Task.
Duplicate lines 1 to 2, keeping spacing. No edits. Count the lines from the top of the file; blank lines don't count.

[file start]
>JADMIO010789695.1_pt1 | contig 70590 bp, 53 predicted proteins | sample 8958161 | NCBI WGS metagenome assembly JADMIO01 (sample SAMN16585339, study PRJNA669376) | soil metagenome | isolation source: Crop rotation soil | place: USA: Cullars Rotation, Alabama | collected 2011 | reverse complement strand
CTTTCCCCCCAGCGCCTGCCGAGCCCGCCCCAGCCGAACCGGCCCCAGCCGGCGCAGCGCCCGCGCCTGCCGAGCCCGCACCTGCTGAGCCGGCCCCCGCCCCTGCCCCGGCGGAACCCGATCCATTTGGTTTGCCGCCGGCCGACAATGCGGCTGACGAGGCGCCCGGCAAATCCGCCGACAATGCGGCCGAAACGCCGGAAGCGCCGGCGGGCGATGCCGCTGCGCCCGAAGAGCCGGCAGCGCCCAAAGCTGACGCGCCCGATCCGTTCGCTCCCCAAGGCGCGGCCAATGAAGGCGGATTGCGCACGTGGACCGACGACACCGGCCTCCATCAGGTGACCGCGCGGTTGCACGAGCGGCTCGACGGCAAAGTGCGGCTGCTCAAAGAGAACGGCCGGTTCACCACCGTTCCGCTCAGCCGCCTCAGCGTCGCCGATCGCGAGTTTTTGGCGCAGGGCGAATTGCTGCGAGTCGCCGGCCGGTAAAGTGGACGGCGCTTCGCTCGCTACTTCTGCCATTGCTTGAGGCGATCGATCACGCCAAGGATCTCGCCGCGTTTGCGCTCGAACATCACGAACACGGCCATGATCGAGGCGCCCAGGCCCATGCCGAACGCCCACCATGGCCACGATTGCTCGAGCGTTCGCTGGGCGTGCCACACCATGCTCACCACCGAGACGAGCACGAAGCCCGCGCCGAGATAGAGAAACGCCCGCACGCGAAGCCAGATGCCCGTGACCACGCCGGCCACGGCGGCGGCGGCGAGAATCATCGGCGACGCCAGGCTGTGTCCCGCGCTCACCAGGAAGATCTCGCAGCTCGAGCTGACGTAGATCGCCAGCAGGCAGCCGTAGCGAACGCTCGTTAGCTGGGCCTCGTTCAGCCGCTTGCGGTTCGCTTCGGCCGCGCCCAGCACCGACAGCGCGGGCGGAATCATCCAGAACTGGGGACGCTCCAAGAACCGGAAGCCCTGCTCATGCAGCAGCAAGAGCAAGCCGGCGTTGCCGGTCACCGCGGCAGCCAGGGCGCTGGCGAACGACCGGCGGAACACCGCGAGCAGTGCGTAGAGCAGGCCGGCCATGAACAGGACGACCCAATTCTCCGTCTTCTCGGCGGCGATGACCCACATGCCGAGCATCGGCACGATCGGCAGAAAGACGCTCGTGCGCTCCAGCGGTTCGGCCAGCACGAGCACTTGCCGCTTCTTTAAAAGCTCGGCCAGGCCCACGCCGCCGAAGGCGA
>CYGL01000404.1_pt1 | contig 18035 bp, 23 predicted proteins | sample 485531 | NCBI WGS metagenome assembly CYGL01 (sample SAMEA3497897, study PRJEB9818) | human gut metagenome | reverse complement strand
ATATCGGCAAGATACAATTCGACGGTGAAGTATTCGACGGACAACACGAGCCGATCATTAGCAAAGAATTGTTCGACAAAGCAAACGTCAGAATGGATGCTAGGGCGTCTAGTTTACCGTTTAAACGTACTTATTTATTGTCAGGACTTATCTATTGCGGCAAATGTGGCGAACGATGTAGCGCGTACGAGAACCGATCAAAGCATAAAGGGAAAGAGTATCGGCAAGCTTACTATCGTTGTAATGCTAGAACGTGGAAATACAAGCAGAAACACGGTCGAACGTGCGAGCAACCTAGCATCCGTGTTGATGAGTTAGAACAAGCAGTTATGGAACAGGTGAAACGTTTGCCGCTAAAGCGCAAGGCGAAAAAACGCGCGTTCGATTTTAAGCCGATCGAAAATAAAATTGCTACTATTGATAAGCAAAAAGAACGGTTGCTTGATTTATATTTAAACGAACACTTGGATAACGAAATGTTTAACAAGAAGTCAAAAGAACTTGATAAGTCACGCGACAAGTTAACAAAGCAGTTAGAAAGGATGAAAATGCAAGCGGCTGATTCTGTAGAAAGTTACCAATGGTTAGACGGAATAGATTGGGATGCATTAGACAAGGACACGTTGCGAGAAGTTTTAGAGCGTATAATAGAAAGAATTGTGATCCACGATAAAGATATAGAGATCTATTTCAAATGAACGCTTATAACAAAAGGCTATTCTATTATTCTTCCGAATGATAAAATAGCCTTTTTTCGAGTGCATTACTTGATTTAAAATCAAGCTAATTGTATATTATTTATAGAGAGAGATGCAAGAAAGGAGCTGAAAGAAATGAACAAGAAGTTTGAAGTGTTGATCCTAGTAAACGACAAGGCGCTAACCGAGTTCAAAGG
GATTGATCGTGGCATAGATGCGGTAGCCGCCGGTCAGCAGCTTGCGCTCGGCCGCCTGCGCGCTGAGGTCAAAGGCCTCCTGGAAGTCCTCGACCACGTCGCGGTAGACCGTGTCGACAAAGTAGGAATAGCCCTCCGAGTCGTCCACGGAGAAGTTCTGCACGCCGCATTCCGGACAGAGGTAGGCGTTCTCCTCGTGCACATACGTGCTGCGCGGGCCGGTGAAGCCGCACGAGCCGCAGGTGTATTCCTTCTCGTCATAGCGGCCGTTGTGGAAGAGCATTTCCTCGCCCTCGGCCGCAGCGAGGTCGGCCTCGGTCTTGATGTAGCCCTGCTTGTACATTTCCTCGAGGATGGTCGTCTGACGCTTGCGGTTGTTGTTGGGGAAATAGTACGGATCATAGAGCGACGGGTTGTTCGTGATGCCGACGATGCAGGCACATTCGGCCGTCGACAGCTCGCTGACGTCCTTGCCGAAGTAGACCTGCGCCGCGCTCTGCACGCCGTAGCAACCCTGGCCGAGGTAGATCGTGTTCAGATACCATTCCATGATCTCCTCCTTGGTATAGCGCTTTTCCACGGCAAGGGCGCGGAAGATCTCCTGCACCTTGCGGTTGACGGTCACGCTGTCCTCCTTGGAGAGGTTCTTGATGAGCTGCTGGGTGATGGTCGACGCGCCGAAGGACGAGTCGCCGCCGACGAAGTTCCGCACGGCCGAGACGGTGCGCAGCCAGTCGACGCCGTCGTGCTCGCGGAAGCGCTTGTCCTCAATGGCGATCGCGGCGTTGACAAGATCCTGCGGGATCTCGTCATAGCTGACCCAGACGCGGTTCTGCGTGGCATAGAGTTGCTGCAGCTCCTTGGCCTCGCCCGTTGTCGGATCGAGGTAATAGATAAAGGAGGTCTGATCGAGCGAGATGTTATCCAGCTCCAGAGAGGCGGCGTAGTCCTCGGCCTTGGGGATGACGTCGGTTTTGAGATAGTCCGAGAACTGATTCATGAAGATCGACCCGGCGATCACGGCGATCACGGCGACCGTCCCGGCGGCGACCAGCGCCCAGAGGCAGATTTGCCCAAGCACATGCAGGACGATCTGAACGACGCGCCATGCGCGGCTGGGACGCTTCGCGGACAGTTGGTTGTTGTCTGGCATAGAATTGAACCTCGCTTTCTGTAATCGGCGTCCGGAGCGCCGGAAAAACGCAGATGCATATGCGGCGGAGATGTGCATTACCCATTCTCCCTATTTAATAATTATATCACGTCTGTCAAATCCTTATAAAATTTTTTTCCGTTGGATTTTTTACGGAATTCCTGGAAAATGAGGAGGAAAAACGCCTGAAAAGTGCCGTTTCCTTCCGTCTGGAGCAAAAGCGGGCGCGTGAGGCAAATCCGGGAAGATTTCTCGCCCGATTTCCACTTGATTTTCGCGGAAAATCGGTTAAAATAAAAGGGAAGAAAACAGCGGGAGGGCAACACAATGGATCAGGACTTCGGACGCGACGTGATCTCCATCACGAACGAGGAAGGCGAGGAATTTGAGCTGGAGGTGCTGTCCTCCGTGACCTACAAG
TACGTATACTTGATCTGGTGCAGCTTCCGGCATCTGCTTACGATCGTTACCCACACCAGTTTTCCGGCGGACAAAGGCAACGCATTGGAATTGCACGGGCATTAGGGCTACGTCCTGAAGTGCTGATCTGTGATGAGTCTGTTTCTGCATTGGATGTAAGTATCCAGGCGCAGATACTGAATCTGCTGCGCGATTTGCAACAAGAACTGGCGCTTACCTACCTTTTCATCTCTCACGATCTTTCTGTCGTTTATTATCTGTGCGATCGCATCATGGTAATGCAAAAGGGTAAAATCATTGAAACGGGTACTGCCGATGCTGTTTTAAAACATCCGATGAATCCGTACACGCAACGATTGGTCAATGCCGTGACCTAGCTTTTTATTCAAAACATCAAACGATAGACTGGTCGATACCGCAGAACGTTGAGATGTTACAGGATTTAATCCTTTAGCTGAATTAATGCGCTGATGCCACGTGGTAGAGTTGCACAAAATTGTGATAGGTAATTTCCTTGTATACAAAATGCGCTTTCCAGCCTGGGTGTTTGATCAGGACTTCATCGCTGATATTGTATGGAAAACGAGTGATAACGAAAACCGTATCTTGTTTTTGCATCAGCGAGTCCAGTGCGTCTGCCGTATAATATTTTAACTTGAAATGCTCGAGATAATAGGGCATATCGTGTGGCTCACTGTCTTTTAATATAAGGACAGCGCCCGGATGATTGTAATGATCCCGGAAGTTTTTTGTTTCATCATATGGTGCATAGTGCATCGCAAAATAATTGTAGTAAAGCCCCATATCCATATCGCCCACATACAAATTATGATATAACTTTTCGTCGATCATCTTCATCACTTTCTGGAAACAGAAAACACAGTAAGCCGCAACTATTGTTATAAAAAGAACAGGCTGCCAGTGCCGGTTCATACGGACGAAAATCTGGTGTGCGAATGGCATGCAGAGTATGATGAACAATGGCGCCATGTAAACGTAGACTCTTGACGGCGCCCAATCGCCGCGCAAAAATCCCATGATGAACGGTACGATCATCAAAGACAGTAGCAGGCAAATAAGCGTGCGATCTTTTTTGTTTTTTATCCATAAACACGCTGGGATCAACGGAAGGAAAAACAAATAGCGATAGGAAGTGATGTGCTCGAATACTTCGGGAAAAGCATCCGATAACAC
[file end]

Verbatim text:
>JADMIO010789695.1_pt1 | contig 70590 bp, 53 predicted proteins | sample 8958161 | NCBI WGS metagenome assembly JADMIO01 (sample SAMN16585339, study PRJNA669376) | soil metagenome | isolation source: Crop rotation soil | place: USA: Cullars Rotation, Alabama | collected 2011 | reverse complement strand
CTTTCCCCCCAGCGCCTGCCGAGCCCGCCCCAGCCGAACCGGCCCCAGCCGGCGCAGCGCCCGCGCCTGCCGAGCCCGCACCTGCTGAGCCGGCCCCCGCCCCTGCCCCGGCGGAACCCGATCCATTTGGTTTGCCGCCGGCCGACAATGCGGCTGACGAGGCGCCCGGCAAATCCGCCGACAATGCGGCCGAAACGCCGGAAGCGCCGGCGGGCGATGCCGCTGCGCCCGAAGAGCCGGCAGCGCCCAAAGCTGACGCGCCCGATCCGTTCGCTCCCCAAGGCGCGGCCAATGAAGGCGGATTGCGCACGTGGACCGACGACACCGGCCTCCATCAGGTGACCGCGCGGTTGCACGAGCGGCTCGACGGCAAAGTGCGGCTGCTCAAAGAGAACGGCCGGTTCACCACCGTTCCGCTCAGCCGCCTCAGCGTCGCCGATCGCGAGTTTTTGGCGCAGGGCGAATTGCTGCGAGTCGCCGGCCGGTAAAGTGGACGGCGCTTCGCTCGCTACTTCTGCCATTGCTTGAGGCGATCGATCACGCCAAGGATCTCGCCGCGTTTGCGCTCGAACATCACGAACACGGCCATGATCGAGGCGCCCAGGCCCATGCCGAACGCCCACCATGGCCACGATTGCTCGAGCGTTCGCTGGGCGTGCCACACCATGCTCACCACCGAGACGAGCACGAAGCCCGCGCCGAGATAGAGAAACGCCCGCACGCGAAGCCAGATGCCCGTGACCACGCCGGCCACGGCGGCGGCGGCGAGAATCATCGGCGACGCCAGGCTGTGTCCCGCGCTCACCAGGAAGATCTCGCAGCTCGAGCTGACGTAGATCGCCAGCAGGCAGCCGTAGCGAACGCTCGTTAGCTGGGCCTCGTTCAGCCGCTTGCGGTTCGCTTCGGCCGCGCCCAGCACCGACAGCGCGGGCGGAATCATCCAGAACTGGGGACGCTCCAAGAACCGGAAGCCCTGCTCATGCAGCAGCAAGAGCAAGCCGGCGTTGCCGGTCACCGCGGCAGCCAGGGCGCTGGCGAACGACCGGCGGAACACCGCGAGCAGTGCGTAGAGCAGGCCGGCCATGAACAGGACGACCCAATTCTCCGTCTTCTCGGCGGCGATGACCCACATGCCGAGCATCGGCACGATCGGCAGAAAGACGCTCGTGCGCTCCAGCGGTTCGGCCAGCACGAGCACTTGCCGCTTCTTTAAAAGCTCGGCCAGGCCCACGCCGCCGAAGGCGA